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AIDS Res Hum Retroviruses. 2014 Mar;30(3):241-9. doi: 10.1089/AID.2013.0145. Epub 2013 Dec 10.

Antigen-presenting cell candidates for HIV-1 transmission in human distal colonic mucosa defined by CD207 dendritic cells and CD209 macrophages.

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1 Department of Dermatology, Keck School of Medicine, University of Southern California , Los Angeles, California.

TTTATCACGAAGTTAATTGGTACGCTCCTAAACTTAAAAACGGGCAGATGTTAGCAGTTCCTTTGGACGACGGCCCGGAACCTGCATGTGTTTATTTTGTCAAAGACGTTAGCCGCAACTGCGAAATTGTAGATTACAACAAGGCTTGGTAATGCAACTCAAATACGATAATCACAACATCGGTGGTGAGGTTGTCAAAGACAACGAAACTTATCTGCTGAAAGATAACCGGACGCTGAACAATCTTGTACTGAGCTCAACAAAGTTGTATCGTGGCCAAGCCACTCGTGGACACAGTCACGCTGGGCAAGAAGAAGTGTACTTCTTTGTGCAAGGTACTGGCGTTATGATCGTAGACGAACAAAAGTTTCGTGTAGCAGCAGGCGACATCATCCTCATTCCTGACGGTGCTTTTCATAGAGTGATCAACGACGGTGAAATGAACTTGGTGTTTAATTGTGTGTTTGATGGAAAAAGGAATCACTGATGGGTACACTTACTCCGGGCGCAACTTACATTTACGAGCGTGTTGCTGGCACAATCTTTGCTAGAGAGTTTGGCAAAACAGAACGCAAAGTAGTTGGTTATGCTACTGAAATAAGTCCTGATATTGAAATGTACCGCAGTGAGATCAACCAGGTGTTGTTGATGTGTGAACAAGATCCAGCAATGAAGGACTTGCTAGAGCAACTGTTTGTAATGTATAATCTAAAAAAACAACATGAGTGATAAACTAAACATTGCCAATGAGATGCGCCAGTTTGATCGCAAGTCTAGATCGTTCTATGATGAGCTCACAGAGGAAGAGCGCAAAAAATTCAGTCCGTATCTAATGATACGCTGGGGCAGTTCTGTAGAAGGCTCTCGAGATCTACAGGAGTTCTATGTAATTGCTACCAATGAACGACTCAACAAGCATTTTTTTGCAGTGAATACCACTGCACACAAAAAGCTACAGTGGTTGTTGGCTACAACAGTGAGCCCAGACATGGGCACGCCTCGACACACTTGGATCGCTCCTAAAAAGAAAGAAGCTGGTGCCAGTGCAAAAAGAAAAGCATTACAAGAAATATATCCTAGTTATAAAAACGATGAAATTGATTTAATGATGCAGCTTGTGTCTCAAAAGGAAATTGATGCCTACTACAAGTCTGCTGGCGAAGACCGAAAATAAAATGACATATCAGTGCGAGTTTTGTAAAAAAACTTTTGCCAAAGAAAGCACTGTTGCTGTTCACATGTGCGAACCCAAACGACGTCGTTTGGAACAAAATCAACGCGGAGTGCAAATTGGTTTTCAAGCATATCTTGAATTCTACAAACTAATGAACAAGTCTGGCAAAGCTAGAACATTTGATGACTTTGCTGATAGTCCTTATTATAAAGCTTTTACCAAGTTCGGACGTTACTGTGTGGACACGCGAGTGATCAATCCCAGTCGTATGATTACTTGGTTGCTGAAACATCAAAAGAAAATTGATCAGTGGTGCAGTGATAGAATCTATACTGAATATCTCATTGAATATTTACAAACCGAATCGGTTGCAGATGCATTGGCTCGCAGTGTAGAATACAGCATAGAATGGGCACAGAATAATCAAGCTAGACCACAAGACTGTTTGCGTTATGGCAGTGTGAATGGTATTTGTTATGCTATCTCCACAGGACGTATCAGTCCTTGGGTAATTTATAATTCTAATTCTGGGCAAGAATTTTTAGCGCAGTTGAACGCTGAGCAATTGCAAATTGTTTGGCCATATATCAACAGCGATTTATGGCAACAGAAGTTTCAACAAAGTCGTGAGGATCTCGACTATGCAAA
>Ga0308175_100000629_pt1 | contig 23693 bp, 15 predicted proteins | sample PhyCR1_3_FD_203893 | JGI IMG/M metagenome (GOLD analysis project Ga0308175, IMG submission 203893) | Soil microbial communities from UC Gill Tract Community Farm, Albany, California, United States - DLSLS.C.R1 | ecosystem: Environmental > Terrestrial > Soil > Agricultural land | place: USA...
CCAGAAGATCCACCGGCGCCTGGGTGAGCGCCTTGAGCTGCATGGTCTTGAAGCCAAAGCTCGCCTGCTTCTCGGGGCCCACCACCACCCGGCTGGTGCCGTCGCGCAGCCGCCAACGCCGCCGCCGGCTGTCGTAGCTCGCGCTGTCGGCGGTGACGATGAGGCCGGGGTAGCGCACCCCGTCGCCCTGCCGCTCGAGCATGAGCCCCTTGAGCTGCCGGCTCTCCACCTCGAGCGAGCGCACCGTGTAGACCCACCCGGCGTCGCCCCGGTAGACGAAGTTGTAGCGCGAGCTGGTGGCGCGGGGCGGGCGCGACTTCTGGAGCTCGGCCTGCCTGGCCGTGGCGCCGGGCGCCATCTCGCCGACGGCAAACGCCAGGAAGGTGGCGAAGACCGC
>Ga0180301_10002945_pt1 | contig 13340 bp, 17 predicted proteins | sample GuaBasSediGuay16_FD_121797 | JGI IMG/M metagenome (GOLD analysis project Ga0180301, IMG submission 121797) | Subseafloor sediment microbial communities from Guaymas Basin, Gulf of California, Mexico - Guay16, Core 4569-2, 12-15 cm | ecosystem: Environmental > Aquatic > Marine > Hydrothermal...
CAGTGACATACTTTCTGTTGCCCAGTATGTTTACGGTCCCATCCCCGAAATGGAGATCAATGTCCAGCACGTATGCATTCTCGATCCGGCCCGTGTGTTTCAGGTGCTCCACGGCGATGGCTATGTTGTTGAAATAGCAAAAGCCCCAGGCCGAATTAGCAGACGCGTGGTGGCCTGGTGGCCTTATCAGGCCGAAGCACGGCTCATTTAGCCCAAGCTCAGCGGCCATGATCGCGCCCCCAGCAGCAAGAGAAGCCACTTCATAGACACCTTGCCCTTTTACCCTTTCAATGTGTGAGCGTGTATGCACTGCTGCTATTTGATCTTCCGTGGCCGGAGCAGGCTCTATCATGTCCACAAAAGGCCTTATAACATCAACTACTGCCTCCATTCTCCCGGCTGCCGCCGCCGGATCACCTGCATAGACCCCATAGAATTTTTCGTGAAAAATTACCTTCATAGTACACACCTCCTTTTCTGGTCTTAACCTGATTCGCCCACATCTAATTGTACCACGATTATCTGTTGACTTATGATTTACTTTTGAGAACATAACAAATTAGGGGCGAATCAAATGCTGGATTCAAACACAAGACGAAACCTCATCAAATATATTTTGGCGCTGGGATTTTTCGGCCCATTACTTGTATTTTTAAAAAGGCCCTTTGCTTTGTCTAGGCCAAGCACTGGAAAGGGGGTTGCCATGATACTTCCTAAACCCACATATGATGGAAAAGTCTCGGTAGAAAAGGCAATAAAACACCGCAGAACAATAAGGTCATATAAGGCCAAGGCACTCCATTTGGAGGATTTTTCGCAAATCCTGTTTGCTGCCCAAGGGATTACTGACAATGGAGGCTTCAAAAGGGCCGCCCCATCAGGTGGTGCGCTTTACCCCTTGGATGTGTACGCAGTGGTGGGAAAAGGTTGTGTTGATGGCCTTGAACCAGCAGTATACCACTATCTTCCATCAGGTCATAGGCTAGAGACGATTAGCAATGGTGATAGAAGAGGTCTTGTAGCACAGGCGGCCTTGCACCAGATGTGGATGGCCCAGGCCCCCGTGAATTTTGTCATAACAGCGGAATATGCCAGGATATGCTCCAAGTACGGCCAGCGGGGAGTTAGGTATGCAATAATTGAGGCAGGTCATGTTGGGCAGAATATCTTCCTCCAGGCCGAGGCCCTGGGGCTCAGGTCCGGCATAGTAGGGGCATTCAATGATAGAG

A common route for HIV-1 infection is sexual transmission across colorectal mucosa, which is thought to be 10-2,000 times more vulnerable to infection than that of the female genital tract. Mucosal surfaces are the first line of defense against many pathogens but the antigen-presenting cells (APCs), key regulators of innate immunity and determinants of adaptive immunity, are not well defined in these target tissues. Using immunohistochemistry, dendritic cells expressing Langerin (CD207(+)), a lectin known to bind and internalize HIV-1, were detected in the periphery of colonic glands and sparsely scattered in the submucosa similarly in colorectal mucosa. This cell type, well known in skin, has generally not been reported in colonic/rectal mucosa. Unexpectedly, the largest APC population observed was a macrophage-like population expressing the well-characterized tissue macrophage markers CD68 and CD163. Confocal microscopy of these cells revealed colocalization of CD209 (DC-SIGN), a presumed dendritic cell marker believed to facilitate HIV-1 transmission, but not other dendritic cell markers. These results show evidence of the unconfirmed presence of Langerhans cells in colorectal mucosa and a predominance of macrophage-like APCs that express CD209 (DC-SIGN). These findings define potential target cells in the pathogenesis of HIV-1 transmission, which may have key implications for the study of early transmission events in normal colorectal mucosa, as well as other infectious diseases and primary immune diseases involving the gut.

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